John will give us a personal tour of his exhibition The River Inside that includes about 75 platinum prints from the trip and join us for the dinner along with David Fox who made it all possible and knows his bow from his stern, too. Watch this. Listen to this. Buy this.

Dinner is at The Palm where we'll have a private room with LCD screens and surround sound for the trip slideshow, a PowerPoint of next spring's destination, reports on the trailer, and finances, etc. It will be a big deal. Phil will jump out of a cloud of dry ice smoke. Mrs. Cooper will jump out of a cake. Since it is the 10th slideshow, we may dig into some of the RRCC's Greatest Hits like Choctaw, Kid Rock and Gin & Juice in addition to the usual formula (2 parts RL Burnside/1 part 70s Stones). Maybe Bob will produce a retrsopective CD.

After dinner, if temperature and tourists cooperate, the Gravel Bar Band will set up for busking on Lower Broad to try to recover some of the cost of our guests' steaks (everyone else is on their own).

After that, it's on to Tootsie's for all the "Hollers & a Swallers" and David Allen Coe sing-a-longs we can stand.

Which is a whole lot of both.

1. Fall 2000 (Buffalo River)

2. Spring 2004 (Stones River)

3. Spring 2005 (Duck River)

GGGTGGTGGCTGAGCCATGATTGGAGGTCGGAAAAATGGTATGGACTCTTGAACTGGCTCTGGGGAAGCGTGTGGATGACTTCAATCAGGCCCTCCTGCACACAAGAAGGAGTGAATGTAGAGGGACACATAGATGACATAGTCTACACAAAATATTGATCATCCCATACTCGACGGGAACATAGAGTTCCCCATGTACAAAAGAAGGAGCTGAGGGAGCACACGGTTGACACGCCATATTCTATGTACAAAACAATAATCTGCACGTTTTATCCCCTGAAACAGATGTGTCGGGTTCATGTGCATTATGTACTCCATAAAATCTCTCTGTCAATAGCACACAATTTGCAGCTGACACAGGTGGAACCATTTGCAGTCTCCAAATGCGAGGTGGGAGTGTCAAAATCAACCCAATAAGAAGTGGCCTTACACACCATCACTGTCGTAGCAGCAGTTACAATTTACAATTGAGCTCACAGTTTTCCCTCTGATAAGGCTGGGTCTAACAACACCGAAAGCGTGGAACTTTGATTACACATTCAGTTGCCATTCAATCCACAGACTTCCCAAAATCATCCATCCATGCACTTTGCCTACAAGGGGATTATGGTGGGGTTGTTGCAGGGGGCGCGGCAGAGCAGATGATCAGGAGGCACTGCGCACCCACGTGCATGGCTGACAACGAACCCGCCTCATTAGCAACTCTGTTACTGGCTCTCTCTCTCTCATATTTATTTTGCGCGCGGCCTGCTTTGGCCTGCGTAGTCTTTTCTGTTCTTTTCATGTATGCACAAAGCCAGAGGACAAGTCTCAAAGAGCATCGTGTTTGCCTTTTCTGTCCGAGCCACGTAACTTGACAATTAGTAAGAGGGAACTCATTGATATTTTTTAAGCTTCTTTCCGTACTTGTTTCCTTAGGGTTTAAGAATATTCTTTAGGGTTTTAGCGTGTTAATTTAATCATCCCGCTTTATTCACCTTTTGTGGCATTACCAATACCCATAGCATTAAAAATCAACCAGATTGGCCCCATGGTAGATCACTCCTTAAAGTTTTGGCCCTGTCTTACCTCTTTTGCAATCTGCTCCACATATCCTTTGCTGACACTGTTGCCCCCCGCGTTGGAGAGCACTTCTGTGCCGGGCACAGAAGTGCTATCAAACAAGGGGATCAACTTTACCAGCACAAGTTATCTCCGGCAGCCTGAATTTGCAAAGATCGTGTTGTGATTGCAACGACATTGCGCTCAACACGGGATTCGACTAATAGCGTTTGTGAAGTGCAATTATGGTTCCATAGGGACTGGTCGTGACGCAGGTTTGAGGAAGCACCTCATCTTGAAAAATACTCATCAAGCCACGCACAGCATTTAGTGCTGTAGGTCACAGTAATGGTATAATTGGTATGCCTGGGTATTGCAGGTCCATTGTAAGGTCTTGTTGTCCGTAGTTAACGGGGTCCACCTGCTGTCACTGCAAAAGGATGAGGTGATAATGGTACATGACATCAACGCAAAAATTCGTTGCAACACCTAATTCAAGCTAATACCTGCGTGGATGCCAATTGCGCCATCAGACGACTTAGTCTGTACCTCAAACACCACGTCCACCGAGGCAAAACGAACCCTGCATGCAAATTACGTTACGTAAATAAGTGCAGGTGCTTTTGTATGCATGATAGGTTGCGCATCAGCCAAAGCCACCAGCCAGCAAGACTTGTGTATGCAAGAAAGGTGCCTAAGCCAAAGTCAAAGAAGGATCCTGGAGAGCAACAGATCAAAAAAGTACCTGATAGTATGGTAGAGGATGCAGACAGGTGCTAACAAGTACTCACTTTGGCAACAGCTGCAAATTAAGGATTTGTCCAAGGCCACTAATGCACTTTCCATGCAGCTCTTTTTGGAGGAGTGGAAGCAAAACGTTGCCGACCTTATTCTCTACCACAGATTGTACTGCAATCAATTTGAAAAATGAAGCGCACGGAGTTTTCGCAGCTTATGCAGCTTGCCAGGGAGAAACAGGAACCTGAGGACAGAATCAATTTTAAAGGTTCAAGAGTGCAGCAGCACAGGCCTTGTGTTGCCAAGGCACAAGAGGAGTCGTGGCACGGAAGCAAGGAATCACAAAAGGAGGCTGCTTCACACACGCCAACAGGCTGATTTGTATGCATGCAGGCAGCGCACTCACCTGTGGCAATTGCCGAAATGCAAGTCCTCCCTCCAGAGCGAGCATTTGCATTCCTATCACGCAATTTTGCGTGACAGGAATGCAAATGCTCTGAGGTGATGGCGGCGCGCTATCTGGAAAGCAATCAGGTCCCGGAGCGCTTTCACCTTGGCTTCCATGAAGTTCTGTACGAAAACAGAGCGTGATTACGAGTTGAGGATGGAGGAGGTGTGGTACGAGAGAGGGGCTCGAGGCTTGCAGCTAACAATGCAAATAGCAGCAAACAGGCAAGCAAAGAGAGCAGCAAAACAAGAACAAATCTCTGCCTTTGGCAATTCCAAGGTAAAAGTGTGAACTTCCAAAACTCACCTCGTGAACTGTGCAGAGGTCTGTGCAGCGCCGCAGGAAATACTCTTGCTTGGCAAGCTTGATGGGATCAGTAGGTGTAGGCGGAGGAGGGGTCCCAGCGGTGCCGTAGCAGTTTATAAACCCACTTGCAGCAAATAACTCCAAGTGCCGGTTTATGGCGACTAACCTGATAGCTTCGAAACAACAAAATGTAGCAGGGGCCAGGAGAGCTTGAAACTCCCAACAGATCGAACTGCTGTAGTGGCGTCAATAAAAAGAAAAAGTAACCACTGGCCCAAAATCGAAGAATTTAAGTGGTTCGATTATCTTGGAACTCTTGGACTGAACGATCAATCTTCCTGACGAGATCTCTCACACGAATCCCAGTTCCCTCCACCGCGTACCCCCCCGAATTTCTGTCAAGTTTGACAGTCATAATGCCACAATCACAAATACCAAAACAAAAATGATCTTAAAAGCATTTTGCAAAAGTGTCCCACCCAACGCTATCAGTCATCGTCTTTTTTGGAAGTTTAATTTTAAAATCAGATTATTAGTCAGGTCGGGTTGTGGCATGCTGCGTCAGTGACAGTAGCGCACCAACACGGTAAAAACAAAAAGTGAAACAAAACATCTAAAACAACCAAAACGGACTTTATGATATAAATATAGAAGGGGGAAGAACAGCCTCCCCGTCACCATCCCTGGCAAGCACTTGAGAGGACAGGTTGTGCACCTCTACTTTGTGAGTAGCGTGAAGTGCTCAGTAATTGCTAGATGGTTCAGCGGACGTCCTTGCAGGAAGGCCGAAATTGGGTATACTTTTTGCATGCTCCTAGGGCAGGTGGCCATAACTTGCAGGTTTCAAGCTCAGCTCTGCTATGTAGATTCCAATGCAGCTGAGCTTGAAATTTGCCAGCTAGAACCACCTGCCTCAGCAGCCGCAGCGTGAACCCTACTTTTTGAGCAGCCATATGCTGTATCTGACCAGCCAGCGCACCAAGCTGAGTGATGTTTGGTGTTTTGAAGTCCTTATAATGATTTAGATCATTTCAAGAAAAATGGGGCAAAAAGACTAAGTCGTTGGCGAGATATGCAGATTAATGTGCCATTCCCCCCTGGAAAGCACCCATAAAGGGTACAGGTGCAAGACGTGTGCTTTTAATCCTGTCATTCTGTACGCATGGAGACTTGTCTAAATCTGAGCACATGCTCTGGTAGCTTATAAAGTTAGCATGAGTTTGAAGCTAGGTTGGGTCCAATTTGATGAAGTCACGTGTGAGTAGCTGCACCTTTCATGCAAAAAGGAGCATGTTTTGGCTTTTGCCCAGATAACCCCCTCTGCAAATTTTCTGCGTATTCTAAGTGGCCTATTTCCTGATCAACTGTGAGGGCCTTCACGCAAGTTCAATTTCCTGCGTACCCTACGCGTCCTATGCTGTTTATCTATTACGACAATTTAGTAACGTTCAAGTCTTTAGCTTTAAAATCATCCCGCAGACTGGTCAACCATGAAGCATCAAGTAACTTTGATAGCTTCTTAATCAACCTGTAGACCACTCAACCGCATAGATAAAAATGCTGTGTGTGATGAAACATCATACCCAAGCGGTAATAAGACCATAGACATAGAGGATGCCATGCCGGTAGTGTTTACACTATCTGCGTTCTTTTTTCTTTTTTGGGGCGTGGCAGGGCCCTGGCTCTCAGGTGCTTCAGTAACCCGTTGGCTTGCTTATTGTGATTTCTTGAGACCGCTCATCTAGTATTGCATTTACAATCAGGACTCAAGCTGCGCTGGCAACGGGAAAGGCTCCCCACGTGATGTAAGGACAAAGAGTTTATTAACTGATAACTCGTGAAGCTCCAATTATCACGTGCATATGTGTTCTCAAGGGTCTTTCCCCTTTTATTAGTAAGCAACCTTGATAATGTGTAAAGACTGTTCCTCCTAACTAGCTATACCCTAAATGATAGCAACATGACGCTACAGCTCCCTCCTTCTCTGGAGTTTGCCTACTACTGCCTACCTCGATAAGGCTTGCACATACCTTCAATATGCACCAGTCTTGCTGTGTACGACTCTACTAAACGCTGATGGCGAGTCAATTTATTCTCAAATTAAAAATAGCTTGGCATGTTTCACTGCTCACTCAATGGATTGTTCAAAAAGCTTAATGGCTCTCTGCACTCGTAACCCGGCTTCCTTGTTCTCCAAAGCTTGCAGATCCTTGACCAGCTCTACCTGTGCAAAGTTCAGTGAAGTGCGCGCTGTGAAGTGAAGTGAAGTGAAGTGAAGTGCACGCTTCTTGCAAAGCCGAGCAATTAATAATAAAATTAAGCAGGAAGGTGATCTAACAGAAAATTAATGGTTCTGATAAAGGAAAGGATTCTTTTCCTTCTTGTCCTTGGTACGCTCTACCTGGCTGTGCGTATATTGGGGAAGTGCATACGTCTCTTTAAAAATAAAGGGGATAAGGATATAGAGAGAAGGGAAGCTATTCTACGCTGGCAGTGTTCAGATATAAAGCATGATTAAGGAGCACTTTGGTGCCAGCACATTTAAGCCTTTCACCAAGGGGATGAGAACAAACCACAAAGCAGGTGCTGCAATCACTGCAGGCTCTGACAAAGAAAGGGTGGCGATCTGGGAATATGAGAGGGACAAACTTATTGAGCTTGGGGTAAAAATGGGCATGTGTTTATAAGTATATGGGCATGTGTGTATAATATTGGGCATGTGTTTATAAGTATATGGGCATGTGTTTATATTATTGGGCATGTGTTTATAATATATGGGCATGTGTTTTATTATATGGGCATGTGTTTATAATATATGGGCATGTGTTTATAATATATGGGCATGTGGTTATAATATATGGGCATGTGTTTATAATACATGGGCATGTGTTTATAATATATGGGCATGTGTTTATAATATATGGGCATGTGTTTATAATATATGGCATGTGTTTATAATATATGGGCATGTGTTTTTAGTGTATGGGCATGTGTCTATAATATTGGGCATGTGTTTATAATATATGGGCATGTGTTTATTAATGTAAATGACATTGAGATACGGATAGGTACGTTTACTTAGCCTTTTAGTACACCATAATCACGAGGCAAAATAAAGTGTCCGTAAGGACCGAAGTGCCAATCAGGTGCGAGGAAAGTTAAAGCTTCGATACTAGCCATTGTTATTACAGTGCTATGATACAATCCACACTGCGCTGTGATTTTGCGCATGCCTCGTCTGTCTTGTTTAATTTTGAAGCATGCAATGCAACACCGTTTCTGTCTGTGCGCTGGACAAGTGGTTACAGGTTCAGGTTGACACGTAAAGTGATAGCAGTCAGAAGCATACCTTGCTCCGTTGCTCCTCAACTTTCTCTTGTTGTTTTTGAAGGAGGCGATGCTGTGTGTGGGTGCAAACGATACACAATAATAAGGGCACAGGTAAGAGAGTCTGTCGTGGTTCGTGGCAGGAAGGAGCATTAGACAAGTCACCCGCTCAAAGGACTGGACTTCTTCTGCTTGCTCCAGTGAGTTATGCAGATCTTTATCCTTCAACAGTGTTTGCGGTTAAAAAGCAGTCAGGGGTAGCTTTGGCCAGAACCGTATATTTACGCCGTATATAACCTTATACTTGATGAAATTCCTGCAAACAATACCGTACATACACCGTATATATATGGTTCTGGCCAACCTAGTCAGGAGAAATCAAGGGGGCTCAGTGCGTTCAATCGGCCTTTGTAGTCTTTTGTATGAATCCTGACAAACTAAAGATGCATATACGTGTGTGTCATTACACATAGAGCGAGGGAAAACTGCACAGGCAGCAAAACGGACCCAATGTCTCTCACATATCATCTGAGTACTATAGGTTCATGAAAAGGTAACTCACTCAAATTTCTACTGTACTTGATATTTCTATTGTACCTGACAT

4. Fall 2005 (Duck River)

5. Spring 2006 (Piney River)

6. Fall 2006 (Elk River)

7. Spring 2007 (Green River)

8. Fall 2007 (Buffalo River)

9. Spring 2008 (Dale Hollow Lake)

10. Fall 2008 (Sequatchie River)

Tuesday, November 04, 2008

Tuesday, October 21, 2008


The WTB finally has those sought after distress and character marks that only come from taking an instrument on the road. The cars behind Kirk on I-24 almost had some nice distress and character marks too.


Sunday, October 19, 2008

Could there be a more forlorn sight than Rob C. standing in the driveway in his business suit watching us leave on the trip?

When we got out, a raw north breeze picked at out clothes and grayed the surface of the big lake, and Hale said, with a kind of satisfaction, that it was a hell of a time to be starting a canoe trip.

Hale had been going partway down the river with me till business and his wife's opinion got in the way. He glared at the equipment stowed and tied into the canoe.

"I wish. . ." he said, and didn't finish. He said: "You call from One Eighty. Maybe I'll drive out and float with you a couple of days."